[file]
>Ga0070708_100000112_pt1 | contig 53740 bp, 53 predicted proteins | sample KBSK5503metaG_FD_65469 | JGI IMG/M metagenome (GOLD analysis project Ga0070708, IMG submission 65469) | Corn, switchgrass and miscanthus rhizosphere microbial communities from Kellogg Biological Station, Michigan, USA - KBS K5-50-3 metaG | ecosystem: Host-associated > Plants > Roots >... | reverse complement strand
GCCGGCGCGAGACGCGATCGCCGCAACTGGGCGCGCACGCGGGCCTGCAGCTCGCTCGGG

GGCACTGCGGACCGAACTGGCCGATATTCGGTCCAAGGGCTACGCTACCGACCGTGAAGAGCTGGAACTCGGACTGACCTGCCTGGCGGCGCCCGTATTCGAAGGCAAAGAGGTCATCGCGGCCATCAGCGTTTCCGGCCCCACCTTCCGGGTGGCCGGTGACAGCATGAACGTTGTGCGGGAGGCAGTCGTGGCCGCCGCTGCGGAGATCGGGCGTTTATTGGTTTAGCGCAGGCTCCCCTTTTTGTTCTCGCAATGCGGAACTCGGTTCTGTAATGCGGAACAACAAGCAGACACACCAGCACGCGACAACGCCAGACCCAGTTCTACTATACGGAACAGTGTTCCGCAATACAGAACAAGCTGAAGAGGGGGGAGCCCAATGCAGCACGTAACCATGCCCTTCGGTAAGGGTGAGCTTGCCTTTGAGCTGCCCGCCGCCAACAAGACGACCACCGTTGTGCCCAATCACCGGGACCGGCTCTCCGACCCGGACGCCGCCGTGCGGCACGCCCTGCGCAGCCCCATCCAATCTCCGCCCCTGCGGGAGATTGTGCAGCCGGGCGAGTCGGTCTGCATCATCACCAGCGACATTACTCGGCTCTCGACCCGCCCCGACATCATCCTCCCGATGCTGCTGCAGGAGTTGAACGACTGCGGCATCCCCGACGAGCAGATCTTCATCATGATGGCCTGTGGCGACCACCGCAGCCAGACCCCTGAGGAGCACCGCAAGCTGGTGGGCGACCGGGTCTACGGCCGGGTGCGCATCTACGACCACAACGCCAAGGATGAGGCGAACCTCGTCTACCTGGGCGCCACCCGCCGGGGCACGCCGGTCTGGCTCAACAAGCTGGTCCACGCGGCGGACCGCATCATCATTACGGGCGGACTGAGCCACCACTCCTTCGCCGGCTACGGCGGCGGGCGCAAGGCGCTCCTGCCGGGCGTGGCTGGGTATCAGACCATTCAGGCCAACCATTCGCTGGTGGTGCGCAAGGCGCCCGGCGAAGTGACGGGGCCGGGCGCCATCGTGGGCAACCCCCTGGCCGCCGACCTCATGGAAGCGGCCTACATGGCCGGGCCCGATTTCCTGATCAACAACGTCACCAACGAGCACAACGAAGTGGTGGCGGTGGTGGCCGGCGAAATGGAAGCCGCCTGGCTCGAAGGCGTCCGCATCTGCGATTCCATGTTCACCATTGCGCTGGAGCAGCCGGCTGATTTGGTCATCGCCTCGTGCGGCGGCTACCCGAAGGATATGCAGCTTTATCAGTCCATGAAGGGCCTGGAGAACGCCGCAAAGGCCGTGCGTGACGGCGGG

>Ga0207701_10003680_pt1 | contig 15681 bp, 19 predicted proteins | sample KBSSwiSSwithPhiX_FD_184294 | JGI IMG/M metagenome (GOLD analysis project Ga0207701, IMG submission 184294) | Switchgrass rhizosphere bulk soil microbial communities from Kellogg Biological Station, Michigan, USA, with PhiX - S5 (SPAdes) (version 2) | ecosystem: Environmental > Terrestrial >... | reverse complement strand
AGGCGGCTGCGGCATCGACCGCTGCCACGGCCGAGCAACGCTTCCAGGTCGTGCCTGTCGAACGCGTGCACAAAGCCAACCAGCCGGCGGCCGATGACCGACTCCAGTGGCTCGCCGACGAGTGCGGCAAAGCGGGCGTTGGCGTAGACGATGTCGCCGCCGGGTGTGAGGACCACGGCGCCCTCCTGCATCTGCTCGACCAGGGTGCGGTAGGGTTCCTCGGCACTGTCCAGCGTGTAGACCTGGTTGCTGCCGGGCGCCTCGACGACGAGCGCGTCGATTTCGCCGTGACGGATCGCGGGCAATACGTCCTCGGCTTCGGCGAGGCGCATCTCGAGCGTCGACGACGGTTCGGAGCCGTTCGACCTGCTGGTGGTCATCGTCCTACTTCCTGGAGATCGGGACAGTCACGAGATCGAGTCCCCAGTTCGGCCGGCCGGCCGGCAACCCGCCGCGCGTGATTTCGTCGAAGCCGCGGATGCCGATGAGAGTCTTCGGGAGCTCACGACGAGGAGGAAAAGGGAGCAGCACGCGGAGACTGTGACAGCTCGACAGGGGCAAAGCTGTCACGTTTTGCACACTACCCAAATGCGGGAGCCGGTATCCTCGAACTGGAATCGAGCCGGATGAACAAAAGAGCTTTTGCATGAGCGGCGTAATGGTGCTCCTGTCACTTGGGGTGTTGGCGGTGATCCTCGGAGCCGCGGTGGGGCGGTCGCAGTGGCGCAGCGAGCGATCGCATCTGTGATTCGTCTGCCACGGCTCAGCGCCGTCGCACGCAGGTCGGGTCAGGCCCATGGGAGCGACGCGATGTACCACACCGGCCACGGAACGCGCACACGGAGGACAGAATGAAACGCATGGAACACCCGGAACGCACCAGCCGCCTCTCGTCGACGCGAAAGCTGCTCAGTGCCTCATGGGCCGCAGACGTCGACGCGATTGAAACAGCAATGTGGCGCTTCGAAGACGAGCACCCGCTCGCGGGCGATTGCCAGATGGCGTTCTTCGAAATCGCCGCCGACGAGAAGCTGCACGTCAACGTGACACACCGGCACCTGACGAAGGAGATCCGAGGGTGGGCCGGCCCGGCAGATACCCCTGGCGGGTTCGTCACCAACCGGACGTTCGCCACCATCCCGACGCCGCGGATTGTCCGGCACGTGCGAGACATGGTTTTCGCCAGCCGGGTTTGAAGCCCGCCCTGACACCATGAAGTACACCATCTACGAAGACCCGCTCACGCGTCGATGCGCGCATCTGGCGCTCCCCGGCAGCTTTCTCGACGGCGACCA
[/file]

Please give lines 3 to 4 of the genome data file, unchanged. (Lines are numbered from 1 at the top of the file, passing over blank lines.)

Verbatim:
GGCACTGCGGACCGAACTGGCCGATATTCGGTCCAAGGGCTACGCTACCGACCGTGAAGAGCTGGAACTCGGACTGACCTGCCTGGCGGCGCCCGTATTCGAAGGCAAAGAGGTCATCGCGGCCATCAGCGTTTCCGGCCCCACCTTCCGGGTGGCCGGTGACAGCATGAACGTTGTGCGGGAGGCAGTCGTGGCCGCCGCTGCGGAGATCGGGCGTTTATTGGTTTAGCGCAGGCTCCCCTTTTTGTTCTCGCAATGCGGAACTCGGTTCTGTAATGCGGAACAACAAGCAGACACACCAGCACGCGACAACGCCAGACCCAGTTCTACTATACGGAACAGTGTTCCGCAATACAGAACAAGCTGAAGAGGGGGGAGCCCAATGCAGCACGTAACCATGCCCTTCGGTAAGGGTGAGCTTGCCTTTGAGCTGCCCGCCGCCAACAAGACGACCACCGTTGTGCCCAATCACCGGGACCGGCTCTCCGACCCGGACGCCGCCGTGCGGCACGCCCTGCGCAGCCCCATCCAATCTCCGCCCCTGCGGGAGATTGTGCAGCCGGGCGAGTCGGTCTGCATCATCACCAGCGACATTACTCGGCTCTCGACCCGCCCCGACATCATCCTCCCGATGCTGCTGCAGGAGTTGAACGACTGCGGCATCCCCGACGAGCAGATCTTCATCATGATGGCCTGTGGCGACCACCGCAGCCAGACCCCTGAGGAGCACCGCAAGCTGGTGGGCGACCGGGTCTACGGCCGGGTGCGCATCTACGACCACAACGCCAAGGATGAGGCGAACCTCGTCTACCTGGGCGCCACCCGCCGGGGCACGCCGGTCTGGCTCAACAAGCTGGTCCACGCGGCGGACCGCATCATCATTACGGGCGGACTGAGCCACCACTCCTTCGCCGGCTACGGCGGCGGGCGCAAGGCGCTCCTGCCGGGCGTGGCTGGGTATCAGACCATTCAGGCCAACCATTCGCTGGTGGTGCGCAAGGCGCCCGGCGAAGTGACGGGGCCGGGCGCCATCGTGGGCAACCCCCTGGCCGCCGACCTCATGGAAGCGGCCTACATGGCCGGGCCCGATTTCCTGATCAACAACGTCACCAACGAGCACAACGAAGTGGTGGCGGTGGTGGCCGGCGAAATGGAAGCCGCCTGGCTCGAAGGCGTCCGCATCTGCGATTCCATGTTCACCATTGCGCTGGAGCAGCCGGCTGATTTGGTCATCGCCTCGTGCGGCGGCTACCCGAAGGATATGCAGCTTTATCAGTCCATGAAGGGCCTGGAGAACGCCGCAAAGGCCGTGCGTGACGGCGGG

>Ga0207701_10003680_pt1 | contig 15681 bp, 19 predicted proteins | sample KBSSwiSSwithPhiX_FD_184294 | JGI IMG/M metagenome (GOLD analysis project Ga0207701, IMG submission 184294) | Switchgrass rhizosphere bulk soil microbial communities from Kellogg Biological Station, Michigan, USA, with PhiX - S5 (SPAdes) (version 2) | ecosystem: Environmental > Terrestrial >... | reverse complement strand